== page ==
Predictably it did not take long for the theoretical questions about the appointment of Mr Chris Grayling as Lord Chancellor to be repeated in a practical context. One of his first duties in office has been to grips with a dispute inherited from his predecessor, Ken Clarke, concerning judges’ pensions. The executive is on a cost-cutting mission, and it seems not even the judges are exempt from its financial scythe.
Joshua Rozenberg has more details here. Traditionally, the Lord Chancellor would be expected to start at the very least as a neutral party in a dispute between the judiciary and the executive (wearing three hats as the old position used to entail: member of the bench, the cabinet and the Lords). As a senior QC, a Lord Chancellor of old would not need a political career for his income or prestige, nor would he or she fear adverse consequences for a future career as a barrister by taking a stance against the judges. To put it bluntly, a silk of many years standing could afford to have principles. And a silk would be well versed in concepts such as judicial independence.
Mr Grayling, by contrast, as a career politician, may not have the same luxury or expertise. Cynics might observe that a recent phenomenon in British politics is the rapid growth of a class of people never to have a job outside politics, journalism or academia, and whose ability to act independently of their paymasters is constrained accordingly. Mr Grayling, it has been inferred, would therefore have a strong personal incentive not to rock the executive’s boat.
His difficulties are increased by the fact that as well as Lord Chancellor he also holds the position of Secretary of State for Justice. Therefore, even if he was determined to be robustly independent as Lord Chancellor, he (as with all recent holders of the office) also has to consider his duties as a member of the cabinet in another role. A dispute over judicial pay is a classic example of a situation where separate holders of the respective offices might be expected to want different outcomes.
Mr Grayling can be excused for feeling as though he is Pooh-Bah in the Mikado considering how to fund Ko-Ko’s wedding, for which purpose he has to reconcile his duties as First Lord of the Treasury, Lord Chamberlain, Attorney-General, Chancellor of the Exchequer, Privy Purse and Private Secretary. (Though at least we can be sure that Mr Grayling will not adopt Pooh-Bah’s suggested solution that a large enough bribe all round ought to square it)
Mr Rozenberg warns the dispute over pensions may become bitter enough to end up in court. A few years ago the constitutional law expert Sir Geoffrey Palmer recalled a similar dispute when he was in the New Zealand government. The judges backed down and, as a face-saving measure, said they had done so because there was no impartial tribunal that could have heard the case. As Palmer pointed out, however, it could have been heard by a retired judge (or the Privy Council, though that option would not be available in Britain unless the board was to comprise exclusively Commonwealth judges).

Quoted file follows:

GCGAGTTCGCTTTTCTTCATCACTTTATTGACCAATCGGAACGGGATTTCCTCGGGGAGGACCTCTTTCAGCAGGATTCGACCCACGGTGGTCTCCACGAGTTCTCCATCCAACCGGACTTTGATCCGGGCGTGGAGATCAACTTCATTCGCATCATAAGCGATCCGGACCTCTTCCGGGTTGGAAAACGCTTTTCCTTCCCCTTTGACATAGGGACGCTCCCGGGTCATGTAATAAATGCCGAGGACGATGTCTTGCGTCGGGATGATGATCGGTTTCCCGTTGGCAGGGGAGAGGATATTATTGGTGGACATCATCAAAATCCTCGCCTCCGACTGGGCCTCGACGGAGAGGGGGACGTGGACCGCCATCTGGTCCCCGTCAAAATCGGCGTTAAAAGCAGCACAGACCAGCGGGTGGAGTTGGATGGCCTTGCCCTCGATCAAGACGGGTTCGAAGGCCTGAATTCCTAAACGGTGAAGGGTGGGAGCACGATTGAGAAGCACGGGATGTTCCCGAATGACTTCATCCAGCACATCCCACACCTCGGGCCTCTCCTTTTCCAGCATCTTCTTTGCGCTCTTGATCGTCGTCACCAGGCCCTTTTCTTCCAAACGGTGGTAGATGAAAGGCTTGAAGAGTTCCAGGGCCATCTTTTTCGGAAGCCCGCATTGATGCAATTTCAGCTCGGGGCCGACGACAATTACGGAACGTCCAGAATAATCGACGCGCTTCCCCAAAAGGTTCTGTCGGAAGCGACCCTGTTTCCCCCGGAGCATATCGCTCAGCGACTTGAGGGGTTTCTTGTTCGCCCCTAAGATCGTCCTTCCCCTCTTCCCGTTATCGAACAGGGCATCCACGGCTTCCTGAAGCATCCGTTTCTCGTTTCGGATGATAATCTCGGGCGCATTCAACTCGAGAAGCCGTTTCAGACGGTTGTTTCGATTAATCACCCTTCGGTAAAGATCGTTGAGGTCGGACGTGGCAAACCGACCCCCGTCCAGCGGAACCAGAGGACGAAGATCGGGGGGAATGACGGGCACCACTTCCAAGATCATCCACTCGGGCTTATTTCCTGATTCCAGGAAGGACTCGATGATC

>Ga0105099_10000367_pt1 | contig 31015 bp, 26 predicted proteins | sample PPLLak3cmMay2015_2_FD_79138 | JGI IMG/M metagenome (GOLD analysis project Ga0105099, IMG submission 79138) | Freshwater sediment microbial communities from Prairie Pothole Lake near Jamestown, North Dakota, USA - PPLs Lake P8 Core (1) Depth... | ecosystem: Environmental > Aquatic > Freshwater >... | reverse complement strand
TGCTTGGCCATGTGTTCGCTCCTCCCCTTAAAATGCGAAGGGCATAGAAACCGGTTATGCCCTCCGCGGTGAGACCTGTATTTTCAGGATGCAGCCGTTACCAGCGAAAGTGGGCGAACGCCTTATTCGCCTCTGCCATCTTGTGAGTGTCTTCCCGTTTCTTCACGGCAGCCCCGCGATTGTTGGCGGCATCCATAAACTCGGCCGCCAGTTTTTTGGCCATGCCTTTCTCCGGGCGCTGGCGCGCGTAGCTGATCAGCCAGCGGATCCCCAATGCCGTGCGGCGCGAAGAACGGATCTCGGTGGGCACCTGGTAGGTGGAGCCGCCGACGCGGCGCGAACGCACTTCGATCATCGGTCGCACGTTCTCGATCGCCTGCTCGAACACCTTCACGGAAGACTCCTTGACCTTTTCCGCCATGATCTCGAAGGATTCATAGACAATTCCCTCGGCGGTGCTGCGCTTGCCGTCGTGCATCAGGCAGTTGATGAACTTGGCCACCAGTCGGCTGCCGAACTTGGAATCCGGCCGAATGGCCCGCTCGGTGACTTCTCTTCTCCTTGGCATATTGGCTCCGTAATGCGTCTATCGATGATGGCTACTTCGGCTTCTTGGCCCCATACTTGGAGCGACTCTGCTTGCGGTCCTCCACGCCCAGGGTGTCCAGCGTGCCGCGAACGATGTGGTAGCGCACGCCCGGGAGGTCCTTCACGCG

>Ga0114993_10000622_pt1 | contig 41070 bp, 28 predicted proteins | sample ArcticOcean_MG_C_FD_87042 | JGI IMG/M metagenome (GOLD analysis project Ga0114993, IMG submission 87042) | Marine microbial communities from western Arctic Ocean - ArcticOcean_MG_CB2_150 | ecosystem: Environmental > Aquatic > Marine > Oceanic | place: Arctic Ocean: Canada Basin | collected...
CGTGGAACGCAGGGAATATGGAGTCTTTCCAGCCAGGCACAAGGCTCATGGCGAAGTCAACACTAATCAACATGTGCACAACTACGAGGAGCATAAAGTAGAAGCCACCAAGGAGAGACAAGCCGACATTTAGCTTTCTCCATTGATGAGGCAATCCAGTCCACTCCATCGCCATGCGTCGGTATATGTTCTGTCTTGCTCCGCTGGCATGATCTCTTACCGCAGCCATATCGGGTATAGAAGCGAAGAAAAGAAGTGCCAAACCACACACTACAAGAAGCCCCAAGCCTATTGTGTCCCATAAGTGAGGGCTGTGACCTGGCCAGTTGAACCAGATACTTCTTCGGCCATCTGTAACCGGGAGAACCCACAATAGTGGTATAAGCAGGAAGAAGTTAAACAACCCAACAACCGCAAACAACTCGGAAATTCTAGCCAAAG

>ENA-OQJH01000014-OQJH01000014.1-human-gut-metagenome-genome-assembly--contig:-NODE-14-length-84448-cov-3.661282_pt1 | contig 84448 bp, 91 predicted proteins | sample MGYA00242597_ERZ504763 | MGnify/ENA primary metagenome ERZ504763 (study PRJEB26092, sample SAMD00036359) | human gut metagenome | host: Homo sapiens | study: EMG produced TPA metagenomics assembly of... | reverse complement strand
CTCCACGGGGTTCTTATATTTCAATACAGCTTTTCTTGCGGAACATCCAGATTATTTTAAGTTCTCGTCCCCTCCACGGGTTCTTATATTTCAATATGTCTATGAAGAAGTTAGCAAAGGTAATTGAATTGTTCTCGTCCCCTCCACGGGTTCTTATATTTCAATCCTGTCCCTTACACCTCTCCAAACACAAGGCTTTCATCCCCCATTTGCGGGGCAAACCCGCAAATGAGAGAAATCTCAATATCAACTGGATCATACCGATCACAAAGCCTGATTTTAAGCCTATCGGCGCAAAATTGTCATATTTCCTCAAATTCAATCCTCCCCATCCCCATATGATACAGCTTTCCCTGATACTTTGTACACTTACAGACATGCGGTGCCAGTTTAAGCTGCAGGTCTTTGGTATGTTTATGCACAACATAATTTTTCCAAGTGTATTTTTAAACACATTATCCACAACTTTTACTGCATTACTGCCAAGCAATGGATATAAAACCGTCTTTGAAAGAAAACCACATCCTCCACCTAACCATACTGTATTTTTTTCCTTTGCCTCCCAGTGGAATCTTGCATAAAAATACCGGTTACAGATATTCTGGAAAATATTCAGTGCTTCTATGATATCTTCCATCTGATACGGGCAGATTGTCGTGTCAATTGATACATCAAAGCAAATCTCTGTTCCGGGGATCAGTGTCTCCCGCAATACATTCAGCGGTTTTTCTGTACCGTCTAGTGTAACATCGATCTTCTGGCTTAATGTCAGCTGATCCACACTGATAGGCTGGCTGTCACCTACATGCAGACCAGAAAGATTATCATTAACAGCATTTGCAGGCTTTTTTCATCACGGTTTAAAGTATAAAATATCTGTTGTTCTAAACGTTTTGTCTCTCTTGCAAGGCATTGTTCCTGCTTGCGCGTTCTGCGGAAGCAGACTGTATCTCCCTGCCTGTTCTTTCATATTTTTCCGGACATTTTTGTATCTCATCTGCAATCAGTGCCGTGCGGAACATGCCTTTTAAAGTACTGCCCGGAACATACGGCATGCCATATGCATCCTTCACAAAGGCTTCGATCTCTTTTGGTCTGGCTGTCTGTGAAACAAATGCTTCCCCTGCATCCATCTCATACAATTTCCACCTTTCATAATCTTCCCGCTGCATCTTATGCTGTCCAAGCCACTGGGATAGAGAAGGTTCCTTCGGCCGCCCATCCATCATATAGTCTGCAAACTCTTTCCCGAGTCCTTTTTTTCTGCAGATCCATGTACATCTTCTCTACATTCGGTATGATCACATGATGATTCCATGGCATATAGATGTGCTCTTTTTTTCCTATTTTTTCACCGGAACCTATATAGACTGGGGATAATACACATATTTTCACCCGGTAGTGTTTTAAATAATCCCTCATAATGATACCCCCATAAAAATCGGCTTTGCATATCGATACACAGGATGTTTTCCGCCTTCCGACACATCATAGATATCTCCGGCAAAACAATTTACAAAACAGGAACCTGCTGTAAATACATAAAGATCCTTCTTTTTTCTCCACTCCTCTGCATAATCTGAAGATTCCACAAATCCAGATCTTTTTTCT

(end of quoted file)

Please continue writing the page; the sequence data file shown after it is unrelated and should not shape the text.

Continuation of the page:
Turning to the substance of the dispute, Mr Rozenberg rightly warns of the danger of reducing judicial pensions. Already senior judges earn substantially less than senior barristers. In an age where the culture of service seems to have markedly declined (though the judiciary is one place where it remains alive as much as anywhere) further reductions in income will be a strong disincentive for the best candidates to want to apply for the bench.
One point made by Mr Rozenberg needs some expansion. He writes:
But the road to a full-time judicial appointment is a one-way street. By convention, you can't return to life as a solicitor or barrister.
It is true that that has been the convention but (as Mr Rozenberg is certainly aware) as with much of our unwritten constitution it is not binding; hence the term “convention”. In modern times the late Sir Hugh Laddie retired early from the bench and became a specialist practitioner. Lord Pannick QC wrote in support of his right to do so in the Times. Mr Justice Peter Smith negotiated for a time with a prominent City law firm about joining them from the bench – an episode with a most unfortunate aftermath, as well chronicled at the time by Mr Rozenberg himself and others. As it happens, New Zealand also has some recent examples, one where Williams J returned to the bar very soon after joining the bench, having found it not to his liking, and another where a district court judge pleaded guilty to criminal charges after fiddling his expenses and also went back to private practice (though as I recall not in a capacity in which he would appear before the courts).
If judicial pensions are cut by a tangible amount, then one imagines that the move from bench back to private practice might become more common, and after a time only those barristers whose careers do not provide an income much superior to the bench will be tempted to apply (or perhaps they will demand a Sumptionesque bypass to the Supreme Court). The consequences will not be to the nation's advantage.